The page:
This course investigates the history and coverage of acts of state and nonstate terror, the interplay between terrorism and societies around the world and media content about acts of terror. Students explore how news media portray terrorism and terrorists, the effects of terrorism and media portrayal of terrorism on the public and the use of propaganda by terror groups and other entities.
From human health to vanishing species, climate change is one of the major challenges facing people around the world. A vast majority of scientists agree that human-made climate change is a major factor threatening the planet’s future, but they worry that measures to stop or modify climate change are not taken seriously enough. What role do media play in this respect, and what role can they play in the future to communicate climate science and alert people of the challenges? How can media connect people’s everyday experiences to the global climate processes? Our exploration of different types of media will take us on a global odyssey into how media portray the problem, its causes and effects, what the future holds and what can be done.
This course surveys the history and functions of social justice media from the 19th century abolition movement to today’s online forms of global social justice journalism. Students consider the theoretical and practical frameworks of social justice media, which serve a swathe of social movements involving human and civil rights, education, labor, immigration, globalization, feminism, environmentalism, ethnic and racial equality, transgender rights and global inequity.
This course examines the rapidly shifting arena of armed conflict and political violence in an intensively and expansively mediated era. Students explore traditional journalistic business, culture and ethics in covering war and the more recent impact of technological transformations, focusing on new digital and social media forms employed by multiple actors and stakeholders.
This course examines how the global broadcast, print and digital news media cover major environmental news and issues around the world and how journalists’ investigations have led to change. The course also highlights the complicated nature of environmental reporting, including interacting with myriad stakeholders, assessing risk, interfacing with scientific uncertainty and racing against deadlines and extinctions.
Students learn of the role and responsibilities of national, transnational and social media in promoting human rights and cultural understanding and in documenting human rights violations at varying levels, such as government oppression, civil or political turmoil, armed conflict, ethnic cleansing and genocide. Conversely, the course also examines the role of human rights instruments and monitoring in protecting media workers and rights to free expression.
In this course we will explore science disinformation, misinformation, the media, and the public. We will begin by examining the hallmarks of science (as compared to pseudoscience and non-science) including the concept of falsifiability. Next, we will discuss the “public understanding of science” and why it is important. We will also study historical examples of science mis/disinformation including the ill-informed 19th century theory of climatology called “rain follows the plow,” the early twentieth century eugenics movement, the Andrew Wakefield autism/vaccine controversy, and other instances of pseudoscience or non-science masking as real science. You will learn about the science of science communication and why people are vulnerable to science mis/disinformation. You will read about and discuss modern problems that impact our understanding of science including the use of pre-print servers where scientific information that has not yet been peer-reviewed is published. We will discuss why some members of the public do not trust experts and expertise and you will learn for yourself hallmarks to look for in distinguishing scientific experts from non-experts. You will also learn how to speak to science deniers and others who question the reliability and accuracy of scientific information. You will cultivate scientific habits of mind and develop a toolbox of tips, tools, and skills with which you can arm yourself against science dis/misinformation.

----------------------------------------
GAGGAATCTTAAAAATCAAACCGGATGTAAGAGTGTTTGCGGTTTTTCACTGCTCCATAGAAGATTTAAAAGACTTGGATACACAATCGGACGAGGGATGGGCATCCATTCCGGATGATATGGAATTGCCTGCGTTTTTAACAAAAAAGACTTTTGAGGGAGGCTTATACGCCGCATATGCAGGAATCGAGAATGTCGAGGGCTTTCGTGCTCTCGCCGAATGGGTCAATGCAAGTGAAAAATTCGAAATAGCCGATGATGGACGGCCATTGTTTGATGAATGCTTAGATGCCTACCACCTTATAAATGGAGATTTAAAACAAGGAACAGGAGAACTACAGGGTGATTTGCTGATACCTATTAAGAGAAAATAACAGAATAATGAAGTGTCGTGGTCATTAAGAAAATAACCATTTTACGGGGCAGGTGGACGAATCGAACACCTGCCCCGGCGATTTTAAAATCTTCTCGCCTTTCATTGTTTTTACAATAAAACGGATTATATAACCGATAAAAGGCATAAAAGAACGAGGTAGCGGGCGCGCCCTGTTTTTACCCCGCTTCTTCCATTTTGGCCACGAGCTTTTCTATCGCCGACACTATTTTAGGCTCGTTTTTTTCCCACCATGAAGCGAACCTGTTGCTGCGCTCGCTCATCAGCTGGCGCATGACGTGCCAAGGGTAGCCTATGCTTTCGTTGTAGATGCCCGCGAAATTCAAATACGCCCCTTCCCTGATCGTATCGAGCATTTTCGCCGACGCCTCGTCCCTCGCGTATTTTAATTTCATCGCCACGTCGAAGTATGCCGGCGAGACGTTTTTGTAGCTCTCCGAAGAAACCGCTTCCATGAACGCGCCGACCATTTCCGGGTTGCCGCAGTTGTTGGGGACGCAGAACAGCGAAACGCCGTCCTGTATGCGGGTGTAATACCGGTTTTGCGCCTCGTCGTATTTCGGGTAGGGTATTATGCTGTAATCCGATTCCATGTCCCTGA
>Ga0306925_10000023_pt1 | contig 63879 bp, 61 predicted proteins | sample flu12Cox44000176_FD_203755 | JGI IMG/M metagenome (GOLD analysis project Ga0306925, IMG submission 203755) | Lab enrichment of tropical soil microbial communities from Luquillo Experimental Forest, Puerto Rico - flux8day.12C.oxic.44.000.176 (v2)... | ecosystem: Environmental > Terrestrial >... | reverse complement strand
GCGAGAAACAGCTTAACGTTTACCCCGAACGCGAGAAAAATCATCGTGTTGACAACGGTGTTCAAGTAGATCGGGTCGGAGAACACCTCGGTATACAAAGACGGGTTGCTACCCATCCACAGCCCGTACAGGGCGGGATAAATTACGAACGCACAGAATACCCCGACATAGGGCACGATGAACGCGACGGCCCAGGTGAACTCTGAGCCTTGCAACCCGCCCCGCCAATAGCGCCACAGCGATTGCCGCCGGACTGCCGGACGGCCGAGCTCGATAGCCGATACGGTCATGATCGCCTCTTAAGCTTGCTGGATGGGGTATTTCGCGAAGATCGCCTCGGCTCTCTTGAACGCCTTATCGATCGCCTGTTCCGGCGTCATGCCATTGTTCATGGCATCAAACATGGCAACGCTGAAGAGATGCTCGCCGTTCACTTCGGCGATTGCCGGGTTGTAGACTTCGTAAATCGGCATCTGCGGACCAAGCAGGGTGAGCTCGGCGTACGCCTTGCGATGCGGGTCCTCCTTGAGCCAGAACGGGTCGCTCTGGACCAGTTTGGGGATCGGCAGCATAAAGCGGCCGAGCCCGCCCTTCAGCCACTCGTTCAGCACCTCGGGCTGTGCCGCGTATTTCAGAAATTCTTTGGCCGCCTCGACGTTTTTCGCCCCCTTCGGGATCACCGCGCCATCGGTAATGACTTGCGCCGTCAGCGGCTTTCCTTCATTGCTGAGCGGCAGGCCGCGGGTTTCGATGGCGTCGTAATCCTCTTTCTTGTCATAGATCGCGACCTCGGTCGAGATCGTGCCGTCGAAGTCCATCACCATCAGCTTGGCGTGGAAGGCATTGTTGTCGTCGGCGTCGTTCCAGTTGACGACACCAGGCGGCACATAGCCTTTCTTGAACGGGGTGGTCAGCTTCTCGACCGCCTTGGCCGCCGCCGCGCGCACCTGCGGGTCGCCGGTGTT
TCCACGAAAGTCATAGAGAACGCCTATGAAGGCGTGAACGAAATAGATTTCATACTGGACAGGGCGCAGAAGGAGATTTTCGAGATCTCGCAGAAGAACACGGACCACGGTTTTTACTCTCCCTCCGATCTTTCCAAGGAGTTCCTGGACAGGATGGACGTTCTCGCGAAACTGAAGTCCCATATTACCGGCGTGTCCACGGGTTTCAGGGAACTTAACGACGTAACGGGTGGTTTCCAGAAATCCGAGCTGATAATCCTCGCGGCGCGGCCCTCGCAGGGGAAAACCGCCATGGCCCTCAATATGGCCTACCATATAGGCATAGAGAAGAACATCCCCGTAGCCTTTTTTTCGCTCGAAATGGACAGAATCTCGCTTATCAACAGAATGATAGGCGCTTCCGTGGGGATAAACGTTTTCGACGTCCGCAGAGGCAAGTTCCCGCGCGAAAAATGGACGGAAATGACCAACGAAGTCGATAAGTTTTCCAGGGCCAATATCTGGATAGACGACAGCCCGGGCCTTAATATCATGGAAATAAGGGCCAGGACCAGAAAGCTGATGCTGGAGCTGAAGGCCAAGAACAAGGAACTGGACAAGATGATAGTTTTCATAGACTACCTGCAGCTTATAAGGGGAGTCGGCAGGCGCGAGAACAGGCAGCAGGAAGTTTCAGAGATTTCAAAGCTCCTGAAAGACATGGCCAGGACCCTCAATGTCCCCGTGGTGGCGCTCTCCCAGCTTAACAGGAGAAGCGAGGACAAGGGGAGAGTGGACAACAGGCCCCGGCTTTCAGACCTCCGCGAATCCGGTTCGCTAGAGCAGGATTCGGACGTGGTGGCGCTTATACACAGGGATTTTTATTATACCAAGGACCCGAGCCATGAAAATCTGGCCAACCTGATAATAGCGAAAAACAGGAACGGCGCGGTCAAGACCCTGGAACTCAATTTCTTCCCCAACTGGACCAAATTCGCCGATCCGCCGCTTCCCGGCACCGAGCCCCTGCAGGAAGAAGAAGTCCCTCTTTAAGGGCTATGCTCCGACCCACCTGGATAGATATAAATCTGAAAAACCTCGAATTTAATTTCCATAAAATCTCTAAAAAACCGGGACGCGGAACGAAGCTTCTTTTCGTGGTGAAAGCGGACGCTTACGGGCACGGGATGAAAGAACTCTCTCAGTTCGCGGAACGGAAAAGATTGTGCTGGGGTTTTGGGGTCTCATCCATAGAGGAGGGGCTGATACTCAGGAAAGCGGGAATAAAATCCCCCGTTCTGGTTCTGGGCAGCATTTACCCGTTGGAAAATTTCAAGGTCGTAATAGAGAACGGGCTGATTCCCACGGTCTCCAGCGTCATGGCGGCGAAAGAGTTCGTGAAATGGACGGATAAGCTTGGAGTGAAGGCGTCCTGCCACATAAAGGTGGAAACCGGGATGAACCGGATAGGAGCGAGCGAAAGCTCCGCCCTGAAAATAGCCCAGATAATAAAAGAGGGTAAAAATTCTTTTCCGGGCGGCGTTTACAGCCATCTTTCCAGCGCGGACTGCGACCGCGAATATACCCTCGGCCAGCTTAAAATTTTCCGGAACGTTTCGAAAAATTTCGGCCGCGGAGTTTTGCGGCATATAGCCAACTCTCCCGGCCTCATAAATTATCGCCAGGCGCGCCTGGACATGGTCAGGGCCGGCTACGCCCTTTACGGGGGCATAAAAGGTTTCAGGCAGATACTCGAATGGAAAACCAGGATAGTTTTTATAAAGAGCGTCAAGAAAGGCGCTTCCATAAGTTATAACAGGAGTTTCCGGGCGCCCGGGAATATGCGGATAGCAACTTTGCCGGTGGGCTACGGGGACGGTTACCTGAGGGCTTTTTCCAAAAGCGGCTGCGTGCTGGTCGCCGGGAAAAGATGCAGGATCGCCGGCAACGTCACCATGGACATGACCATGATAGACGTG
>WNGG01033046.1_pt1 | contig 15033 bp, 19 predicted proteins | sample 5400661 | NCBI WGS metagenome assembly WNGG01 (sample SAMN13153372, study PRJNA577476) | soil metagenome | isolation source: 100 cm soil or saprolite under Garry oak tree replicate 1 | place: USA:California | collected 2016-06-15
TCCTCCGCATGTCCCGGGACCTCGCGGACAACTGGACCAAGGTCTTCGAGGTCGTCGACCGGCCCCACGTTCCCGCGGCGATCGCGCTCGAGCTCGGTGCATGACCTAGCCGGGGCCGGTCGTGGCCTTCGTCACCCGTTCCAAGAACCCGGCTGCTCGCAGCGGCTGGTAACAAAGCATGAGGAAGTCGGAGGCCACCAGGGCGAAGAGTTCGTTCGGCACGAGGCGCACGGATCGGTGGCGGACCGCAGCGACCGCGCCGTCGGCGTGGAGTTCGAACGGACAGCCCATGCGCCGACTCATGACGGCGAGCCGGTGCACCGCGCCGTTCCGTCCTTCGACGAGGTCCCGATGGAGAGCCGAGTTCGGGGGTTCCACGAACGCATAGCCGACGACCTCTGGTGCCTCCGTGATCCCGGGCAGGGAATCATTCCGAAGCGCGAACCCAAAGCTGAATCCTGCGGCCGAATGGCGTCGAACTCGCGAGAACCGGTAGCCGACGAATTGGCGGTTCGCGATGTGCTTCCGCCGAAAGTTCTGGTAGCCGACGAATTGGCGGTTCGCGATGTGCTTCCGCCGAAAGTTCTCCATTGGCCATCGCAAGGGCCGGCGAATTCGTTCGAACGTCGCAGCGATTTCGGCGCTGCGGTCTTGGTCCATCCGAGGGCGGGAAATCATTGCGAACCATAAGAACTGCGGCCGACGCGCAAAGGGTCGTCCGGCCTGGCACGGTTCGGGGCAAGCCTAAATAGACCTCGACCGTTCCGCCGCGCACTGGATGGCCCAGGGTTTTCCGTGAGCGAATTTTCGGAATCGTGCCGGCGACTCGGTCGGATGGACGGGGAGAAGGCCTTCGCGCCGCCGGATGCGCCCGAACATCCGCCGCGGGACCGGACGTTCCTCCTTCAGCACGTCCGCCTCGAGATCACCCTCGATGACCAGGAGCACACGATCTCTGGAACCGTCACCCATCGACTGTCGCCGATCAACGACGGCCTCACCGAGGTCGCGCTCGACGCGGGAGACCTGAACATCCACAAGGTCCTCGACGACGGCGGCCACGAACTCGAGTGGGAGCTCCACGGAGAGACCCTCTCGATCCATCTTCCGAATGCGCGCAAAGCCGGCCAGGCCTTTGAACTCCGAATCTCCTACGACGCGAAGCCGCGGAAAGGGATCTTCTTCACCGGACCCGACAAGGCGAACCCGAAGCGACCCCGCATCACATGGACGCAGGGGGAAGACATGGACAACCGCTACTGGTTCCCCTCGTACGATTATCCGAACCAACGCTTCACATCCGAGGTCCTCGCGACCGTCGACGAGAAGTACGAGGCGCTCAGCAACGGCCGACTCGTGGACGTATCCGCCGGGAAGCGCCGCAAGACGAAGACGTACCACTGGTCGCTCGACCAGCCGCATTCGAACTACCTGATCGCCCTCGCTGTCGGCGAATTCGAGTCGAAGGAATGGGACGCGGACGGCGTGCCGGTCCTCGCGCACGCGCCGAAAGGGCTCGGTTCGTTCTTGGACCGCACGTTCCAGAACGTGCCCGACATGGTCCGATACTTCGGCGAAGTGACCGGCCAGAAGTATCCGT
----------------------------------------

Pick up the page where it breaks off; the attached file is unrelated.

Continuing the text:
This course will take you on a global journey through the law of digital communications, including but not limited to free speech v. hate speech, intellectual property, defamation, privacy, the right to be forgotten, access to information, media regulatory mechanisms and frameworks promulgated by governmental bodies, as well as those regulatory mechanisms and frameworks used by non-governmental bodies (such as the platform “law” concept used by Facebook and Twitter.) You will learn about comparative historical and theoretical legal concepts important to media professionals and responsible digital citizen-scholars.
Students examine the role and responsibility of global news organizations and citizen-based social media in reporting on humanitarian crises that may stem from natural disaster, climate change, the impact of globalization, conflict or social upheaval. This course explores the dynamic interaction among news producers, relief organizations, policymakers, the public and those directly affected by humanitarian crises.
An individual studies course taught on an individual basis. Qualified students working on an individual basis with professors who have agreed to supervise such work. Undergraduate and graduate students doing independent work with instructor oversight will register for credit under course number GLO 599.
This class examines the law of digital communications, including freedom of expression and information online, cybersecurity, surveillance, intellectual property, cooperation/collaboration, libel, privacy, hate speech and regulatory mechanisms. Students learn how to follow current law while engaging with digital communications. Also covered are historical and theoretical foundations of the law of digital communications and professional, ethical and legal decisions about digital communications in a global context.